This collection contains a variety of periodicals, photographs, correspondence, business and advertising ephemera (corporate and non-profit, personal), organizational records and ephemera, created by, for, and in reaction to the Lesbian, Gay, Bisexual, Transgender (LGBT) community.
Scope and Contents:
The Lesbian, Gay, Bisexual, Transgender (LGBT) Collection contains periodicals, ephemera, posters, postcards, advertisements, photographs, organizational records, publications, correspondence, and other materials related to all aspects of the LGBT community and the civil rights issues pertaining thereto. The collection was created by the Archives Center to bring together materials specifically pertaining to the LGBT community. This collection contains material from communities and individuals throughout the United States. The collection is currently strongest in periodicals, newspapers and ephemera and very strong in material from California and New York. The collection continues to add new items and the researcher would be wise to take a broad view in targeting their research topics in the collection.
The collection is divided into twenty-four series.
Series 1: Periodicals, 1937-2018
Series 2: Agencies, Associations, and Organizations, 1984-2018, undated
Series 3: Community Life and Subject Files, 1915-2018, undated
Subseries 3.1: Photographs and Slides, 1915-1980, undated
Subseries 3.2: Ephemera and Buttons, 1969-2018, undated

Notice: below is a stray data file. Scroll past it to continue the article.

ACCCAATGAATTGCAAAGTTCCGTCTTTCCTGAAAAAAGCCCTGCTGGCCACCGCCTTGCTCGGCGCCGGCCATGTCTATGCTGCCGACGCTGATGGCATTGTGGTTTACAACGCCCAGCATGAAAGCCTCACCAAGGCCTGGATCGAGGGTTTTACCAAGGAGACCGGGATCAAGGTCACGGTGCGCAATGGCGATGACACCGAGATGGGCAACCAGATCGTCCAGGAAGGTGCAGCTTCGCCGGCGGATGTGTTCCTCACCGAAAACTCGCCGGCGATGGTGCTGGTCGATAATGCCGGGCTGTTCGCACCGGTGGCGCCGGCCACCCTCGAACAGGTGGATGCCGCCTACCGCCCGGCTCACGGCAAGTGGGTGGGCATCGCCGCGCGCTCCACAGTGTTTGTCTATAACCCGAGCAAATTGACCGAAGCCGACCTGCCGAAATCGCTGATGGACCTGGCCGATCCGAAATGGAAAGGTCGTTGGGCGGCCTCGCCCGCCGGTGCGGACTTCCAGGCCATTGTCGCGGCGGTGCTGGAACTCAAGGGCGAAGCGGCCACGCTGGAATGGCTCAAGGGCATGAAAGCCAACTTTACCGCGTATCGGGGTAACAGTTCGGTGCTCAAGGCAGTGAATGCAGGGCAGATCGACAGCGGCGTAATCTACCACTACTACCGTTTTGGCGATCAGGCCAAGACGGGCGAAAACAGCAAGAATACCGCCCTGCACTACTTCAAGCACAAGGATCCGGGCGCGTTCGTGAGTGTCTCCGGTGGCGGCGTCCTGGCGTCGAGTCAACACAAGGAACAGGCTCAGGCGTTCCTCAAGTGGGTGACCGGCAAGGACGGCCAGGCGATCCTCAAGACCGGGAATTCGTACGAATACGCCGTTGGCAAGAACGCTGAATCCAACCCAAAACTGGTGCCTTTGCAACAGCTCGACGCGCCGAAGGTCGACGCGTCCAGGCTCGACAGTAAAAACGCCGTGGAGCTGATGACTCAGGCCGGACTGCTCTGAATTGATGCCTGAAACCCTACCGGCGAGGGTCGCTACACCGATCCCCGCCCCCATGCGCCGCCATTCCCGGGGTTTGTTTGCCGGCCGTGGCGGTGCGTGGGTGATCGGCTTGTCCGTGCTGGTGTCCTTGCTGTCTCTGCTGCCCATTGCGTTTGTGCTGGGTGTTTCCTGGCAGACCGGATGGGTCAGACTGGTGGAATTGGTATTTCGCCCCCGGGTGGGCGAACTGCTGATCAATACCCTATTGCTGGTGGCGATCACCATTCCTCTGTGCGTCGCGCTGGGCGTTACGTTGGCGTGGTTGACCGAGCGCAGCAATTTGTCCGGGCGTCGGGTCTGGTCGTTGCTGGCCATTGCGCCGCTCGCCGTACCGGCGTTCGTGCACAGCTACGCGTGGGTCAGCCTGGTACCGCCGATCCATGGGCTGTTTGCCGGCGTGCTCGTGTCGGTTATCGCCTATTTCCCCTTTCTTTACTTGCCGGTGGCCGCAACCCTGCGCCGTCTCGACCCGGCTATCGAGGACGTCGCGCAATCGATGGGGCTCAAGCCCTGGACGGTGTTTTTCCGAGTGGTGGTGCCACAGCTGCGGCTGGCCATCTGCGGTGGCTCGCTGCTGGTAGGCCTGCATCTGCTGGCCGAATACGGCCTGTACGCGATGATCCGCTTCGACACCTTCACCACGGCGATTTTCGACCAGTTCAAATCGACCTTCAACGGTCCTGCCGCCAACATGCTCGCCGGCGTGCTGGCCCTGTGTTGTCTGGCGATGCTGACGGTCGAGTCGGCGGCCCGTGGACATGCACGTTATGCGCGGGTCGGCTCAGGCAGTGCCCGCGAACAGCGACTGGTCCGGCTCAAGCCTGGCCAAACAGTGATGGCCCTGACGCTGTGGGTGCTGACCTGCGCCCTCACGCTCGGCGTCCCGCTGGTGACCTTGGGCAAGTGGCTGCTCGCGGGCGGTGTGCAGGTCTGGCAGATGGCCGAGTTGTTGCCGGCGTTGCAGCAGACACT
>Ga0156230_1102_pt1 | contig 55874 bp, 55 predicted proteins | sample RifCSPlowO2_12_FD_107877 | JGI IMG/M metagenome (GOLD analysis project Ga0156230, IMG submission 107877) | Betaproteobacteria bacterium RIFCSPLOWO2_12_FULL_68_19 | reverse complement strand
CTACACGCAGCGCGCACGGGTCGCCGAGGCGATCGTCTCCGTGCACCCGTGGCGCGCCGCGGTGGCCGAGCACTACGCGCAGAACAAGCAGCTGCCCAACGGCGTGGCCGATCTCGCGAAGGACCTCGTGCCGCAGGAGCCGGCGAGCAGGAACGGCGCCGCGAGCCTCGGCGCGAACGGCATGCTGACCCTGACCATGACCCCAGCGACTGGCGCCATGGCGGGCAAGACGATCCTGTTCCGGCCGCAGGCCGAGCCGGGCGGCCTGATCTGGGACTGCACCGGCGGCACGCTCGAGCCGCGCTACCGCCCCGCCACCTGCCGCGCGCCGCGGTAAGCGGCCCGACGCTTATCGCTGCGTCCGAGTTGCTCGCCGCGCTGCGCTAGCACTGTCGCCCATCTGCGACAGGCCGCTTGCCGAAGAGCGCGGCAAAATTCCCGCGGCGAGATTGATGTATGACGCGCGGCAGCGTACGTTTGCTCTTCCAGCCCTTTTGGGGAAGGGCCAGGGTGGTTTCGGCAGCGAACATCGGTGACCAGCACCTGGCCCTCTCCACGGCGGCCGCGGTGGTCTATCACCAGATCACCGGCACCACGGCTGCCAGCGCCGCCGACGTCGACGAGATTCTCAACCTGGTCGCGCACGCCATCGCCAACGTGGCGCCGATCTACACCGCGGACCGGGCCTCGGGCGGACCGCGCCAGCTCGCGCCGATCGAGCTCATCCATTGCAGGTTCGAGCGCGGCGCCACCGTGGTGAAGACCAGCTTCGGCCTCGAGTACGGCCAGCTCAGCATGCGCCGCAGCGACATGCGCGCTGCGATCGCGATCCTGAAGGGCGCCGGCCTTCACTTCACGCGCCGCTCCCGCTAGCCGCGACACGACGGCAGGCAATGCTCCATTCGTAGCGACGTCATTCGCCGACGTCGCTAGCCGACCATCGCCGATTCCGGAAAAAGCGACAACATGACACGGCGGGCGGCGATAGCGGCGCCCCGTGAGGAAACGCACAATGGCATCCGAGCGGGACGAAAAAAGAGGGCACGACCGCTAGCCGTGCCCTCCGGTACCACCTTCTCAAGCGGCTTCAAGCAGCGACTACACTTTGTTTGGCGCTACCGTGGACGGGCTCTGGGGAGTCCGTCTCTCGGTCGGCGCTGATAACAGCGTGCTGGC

Subseries 3.3: Posters and Prints, 1972-2018, undated
Subseries 3.4: Subject Files, 1958-2018, undated
Subseries 3.5: Pride, 1976-2018, undated
Subseries 3.6: HIV and AIDS, 1987-2017, undated
Series 4: Advertising, Business, and Publications, 1970-2018, undated
Subseries 4.1: Advertising, 1970-2018, undated
Subseries 4.2: Business, 1998-2017, undated
Subseries 4.3: Television, Theater, and Motion Pictures, 1978-2018, undated
Subseries 4.4: Bar ephemera and advertisement, 1979-2018, undated
Subseries 4.5: Publications, 1976-2018, undated
Series 5: Biren, Joan E. (JEB), 195-2018, undated
Subseries 5.1: Xerographic Copies of Photoprints, 1971-1995, undated.
Subseries 5.2: Posters and Oversize Advertisement, 1973-2018, undated
Series 6: Dietrich, Joseph A., 1992-2010
Series 7: Mattachine Society Records, 1942-1996, undated
Subseries 7.1: Correspondence, 1952-1991, undated
Subseries 7.2: Board of Directors Minutes, 1954-1974, undated
Subseries 7.4: Councils, Chapters, and Committees, 1953-1965, undated
Subseries 7.5: Conventions, 1953-1960, undated
Subseries 7.6: Publications, 1944-1996, undated
Series 8: Rainbow History Community Pioneers, 2003-2012, undated
Series 9: Strub, Sean O., addendum, 1987-2011, undated
Series 10: Gay and Lesbian Community Center of Baltimore (GLCCB, 1990-2014, undated
Series 11: Ros, Silvia, 2009-2011
Series 12: Huebner, David, 2009-2014
Series 13: St. George, Philip, 1945-1955, undated
Series 14: Will & Grace, 1995-2006
Series 15: Barna, Joseph T. and Heritage of Pride (HOP), New York, New York, 1910-2014, undated
Subseries 15.1: Photographs, Photographic Negatives, and Slides, 1985-2010, undated
Subseries 15.2: Heritage of Pride (HOP), 1984-2014, undated
Subseries 15.3: Barna, Joseph T., 1910-2013, undated,
Series 16: Becker, John M., 1999-2014, undated
Series 17: Rohrbaugh, Richard, 1972-1986, undated
Series 18: Guest, Michael E., 2001-2009
Series 19: The Fosters, 2013
Series 20: Pride at Work, 1990-2015
Series 21: Sabatino, Michael and Voorheis, Robert, 1980-2016, undated
Subseries 21.1: Archilla, Gustavo A. and Lokkins, Elmer T., 1916-2014, undated
Series 22: Gay Officers Action League (GOAL), 1982-2016, undated
Series 23: Brown, Adele "Del" and Herizon's Bar, 1985-1991, undated
Subseries 1: Changing Herizons, and Herizons Newsletter, 1983-1991
Series 24: Universal Felloship Metropolitan Community Churches (UFMCC), 1957-2019, undated